‘Assumpta…’ by Dali has both Beauty & Shock Value!
The impossible-to-pronounce “Assumpta Corpuscularia Lapislazulina” helps tells us where the then 48-year-old Dali’s head was at when he painted this spectacular but strange Nuclear Mystical masterpiece in 1952.
Dali was deeply invested in his new atomic period at this time, proclaiming he was “becoming classical” and moving away from Surrealism toward a new vision, a new ethos in painting: the melding of science, religion and mathematics. “Assumpta Corpuscularia Lapislazulina” is a great example of this burgeoning period in Dali’s consciousness and his art.
The large work, which I had the great pleasure of seeing at the “Dali: The Late Work” exhibition in Atlanta’s High Museum of Art in 2010, synthesizes a number of Dali’s interests, beliefs and obsessions — most supremely that of his adoration of his wife and muse, Gala. She is presented here as the Virgin Mary, rising in a greatly elongated manner that recalls the works of El Greco or perhaps some of the paintings of Bartolome Murillo.
The sphere from which Gala rises is both suggestive of the Earth from which she departs and an atom, the latter a reference to contemporary discoveries in particle physics that fascinated Dali and account for the atomic/rhino horn-like particles that explain “corpuscularia” in the work’s jaw-breaking title.
In the middle of the picture is a magnificently painted Eucharistic table over which the same image of Jesus appears as he does in Dali’s most famous religious painting, “Christ of St. John of the Cross,” which he finished a year before the present work.
Flanking the main focus of “Assumpta” is a mass of swirling rhinoceros horns, some convoluted in a heavy treatment that leading Dali patron A. Reynolds Morse, for one, opined had compromised the beauty of this painting. But no one was going to tell Salvador Dali how or what to paint! And, in my view, this work simply wouldn’t have the same impact, the same “shock” value — the same Dalinian dynamism — had it been devoid of this maelstrom of rhino horns.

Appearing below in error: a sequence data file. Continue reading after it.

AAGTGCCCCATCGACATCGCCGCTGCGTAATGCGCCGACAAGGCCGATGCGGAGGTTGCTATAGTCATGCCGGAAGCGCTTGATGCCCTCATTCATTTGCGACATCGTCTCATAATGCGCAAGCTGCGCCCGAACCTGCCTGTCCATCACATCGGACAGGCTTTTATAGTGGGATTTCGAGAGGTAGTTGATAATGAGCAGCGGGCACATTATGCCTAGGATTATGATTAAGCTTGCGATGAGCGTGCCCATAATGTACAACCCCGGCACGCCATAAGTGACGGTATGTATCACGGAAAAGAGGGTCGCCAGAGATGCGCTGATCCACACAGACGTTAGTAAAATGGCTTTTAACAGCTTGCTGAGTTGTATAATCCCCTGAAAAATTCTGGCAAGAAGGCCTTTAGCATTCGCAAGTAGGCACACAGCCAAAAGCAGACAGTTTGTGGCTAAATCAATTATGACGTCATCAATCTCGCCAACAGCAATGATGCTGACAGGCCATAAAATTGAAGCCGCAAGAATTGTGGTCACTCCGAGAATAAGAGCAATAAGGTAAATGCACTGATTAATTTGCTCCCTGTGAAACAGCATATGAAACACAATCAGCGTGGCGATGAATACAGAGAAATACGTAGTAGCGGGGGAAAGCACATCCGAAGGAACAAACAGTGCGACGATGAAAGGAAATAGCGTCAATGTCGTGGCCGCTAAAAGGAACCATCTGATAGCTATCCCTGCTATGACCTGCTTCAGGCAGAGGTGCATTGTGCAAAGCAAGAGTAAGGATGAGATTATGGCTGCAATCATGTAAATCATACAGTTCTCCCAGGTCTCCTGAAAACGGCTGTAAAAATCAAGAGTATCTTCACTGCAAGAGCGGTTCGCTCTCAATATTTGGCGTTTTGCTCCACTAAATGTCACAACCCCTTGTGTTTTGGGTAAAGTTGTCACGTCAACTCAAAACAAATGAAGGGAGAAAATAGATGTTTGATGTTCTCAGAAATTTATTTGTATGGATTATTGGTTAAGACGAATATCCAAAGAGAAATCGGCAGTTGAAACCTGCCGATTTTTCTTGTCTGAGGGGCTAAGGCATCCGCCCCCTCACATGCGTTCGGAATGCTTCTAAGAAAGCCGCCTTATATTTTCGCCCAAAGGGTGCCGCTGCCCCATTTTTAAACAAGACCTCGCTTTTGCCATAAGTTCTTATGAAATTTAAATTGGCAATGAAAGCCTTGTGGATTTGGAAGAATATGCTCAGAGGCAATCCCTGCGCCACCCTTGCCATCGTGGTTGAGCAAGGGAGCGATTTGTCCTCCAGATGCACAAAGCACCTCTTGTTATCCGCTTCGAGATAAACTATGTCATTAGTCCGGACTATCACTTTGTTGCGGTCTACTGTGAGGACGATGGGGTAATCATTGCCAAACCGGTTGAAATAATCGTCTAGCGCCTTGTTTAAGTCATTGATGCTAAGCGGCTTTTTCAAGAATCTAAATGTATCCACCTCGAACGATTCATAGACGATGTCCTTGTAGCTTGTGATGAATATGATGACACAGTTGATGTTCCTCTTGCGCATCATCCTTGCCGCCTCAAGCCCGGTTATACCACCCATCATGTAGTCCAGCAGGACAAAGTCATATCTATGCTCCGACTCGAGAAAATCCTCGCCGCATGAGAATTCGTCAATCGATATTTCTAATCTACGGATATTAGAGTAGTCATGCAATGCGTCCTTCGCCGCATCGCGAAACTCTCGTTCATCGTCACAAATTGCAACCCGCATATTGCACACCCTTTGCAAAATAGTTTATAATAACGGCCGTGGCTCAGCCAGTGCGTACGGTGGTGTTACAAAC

While they nod to the artist’s obsession with the logarithmic spiral found in the natural curve of a rhino horn, they also inject the painting with that “Dali difference” I often write about. That special something that lends a kind of shock factor to the experience of viewing a Salvador Dali painting.
Speaking of painting, let’s focus for a moment on the actual technique itself here. First, the portrait of Gala: it is one of Dali’s finest. It’s superbly realistic, and that tactical quality contrasts dramatically with the far more ethereal, transparent and spiritual essence Dali achieved from Gala’s upper chest downward (save for her prayerful hands, which again reveal Dali’s tight craftsmanship).
Just below Gala’s clasped hands is the oculus of the Pantheon we saw in Dali’s work, “Raphaelesque Head Exploding,” (1951) and it draws our eye down towards Gala’s feet in a kind of crystal-like form that further exudes a transparency and spirituality Dali achieved so effectively.